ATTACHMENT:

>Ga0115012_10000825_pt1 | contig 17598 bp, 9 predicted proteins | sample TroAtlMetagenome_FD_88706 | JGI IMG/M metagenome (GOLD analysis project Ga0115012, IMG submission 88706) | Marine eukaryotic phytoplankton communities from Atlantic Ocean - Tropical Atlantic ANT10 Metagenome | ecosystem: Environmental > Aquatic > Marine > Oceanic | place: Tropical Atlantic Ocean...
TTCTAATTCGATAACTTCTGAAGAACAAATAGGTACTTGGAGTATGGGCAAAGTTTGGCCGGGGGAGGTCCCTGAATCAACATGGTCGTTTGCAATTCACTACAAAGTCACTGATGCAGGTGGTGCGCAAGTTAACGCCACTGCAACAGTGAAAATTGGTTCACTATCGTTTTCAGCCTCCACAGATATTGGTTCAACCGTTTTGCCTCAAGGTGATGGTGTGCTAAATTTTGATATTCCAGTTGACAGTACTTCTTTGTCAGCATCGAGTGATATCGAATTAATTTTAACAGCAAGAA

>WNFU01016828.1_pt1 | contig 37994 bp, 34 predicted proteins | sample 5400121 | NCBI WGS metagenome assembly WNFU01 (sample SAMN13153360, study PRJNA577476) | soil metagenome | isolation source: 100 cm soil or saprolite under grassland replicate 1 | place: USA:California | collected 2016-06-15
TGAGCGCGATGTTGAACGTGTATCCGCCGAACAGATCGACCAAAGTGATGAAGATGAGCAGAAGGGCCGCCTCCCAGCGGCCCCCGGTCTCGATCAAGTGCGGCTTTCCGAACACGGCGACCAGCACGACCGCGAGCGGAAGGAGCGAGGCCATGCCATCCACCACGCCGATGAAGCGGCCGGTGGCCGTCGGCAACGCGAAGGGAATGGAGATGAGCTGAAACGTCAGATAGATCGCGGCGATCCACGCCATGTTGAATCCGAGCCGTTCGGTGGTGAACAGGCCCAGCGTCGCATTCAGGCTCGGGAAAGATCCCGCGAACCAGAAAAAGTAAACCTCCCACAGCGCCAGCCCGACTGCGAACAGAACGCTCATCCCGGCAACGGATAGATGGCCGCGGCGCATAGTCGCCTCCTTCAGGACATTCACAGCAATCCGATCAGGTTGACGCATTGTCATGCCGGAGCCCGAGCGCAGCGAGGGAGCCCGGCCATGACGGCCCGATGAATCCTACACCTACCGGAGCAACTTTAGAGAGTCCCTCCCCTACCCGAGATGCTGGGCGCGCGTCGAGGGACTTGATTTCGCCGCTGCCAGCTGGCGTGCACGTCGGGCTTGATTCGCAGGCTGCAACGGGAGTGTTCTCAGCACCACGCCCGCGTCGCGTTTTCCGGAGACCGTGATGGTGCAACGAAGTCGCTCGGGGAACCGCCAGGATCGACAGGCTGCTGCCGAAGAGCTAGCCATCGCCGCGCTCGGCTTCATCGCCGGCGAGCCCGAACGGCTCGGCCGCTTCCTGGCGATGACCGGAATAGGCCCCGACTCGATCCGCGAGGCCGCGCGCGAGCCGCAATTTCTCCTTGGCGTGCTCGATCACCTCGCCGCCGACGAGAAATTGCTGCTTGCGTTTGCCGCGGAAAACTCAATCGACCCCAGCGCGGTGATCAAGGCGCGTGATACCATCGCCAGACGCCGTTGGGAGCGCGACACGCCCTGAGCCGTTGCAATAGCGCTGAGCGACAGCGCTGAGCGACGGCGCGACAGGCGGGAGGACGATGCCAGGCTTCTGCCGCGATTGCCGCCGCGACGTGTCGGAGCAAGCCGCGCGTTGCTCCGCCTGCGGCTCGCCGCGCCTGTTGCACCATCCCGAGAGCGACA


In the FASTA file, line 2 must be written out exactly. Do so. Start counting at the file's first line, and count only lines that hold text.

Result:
TTCTAATTCGATAACTTCTGAAGAACAAATAGGTACTTGGAGTATGGGCAAAGTTTGGCCGGGGGAGGTCCCTGAATCAACATGGTCGTTTGCAATTCACTACAAAGTCACTGATGCAGGTGGTGCGCAAGTTAACGCCACTGCAACAGTGAAAATTGGTTCACTATCGTTTTCAGCCTCCACAGATATTGGTTCAACCGTTTTGCCTCAAGGTGATGGTGTGCTAAATTTTGATATTCCAGTTGACAGTACTTCTTTGTCAGCATCGAGTGATATCGAATTAATTTTAACAGCAAGAA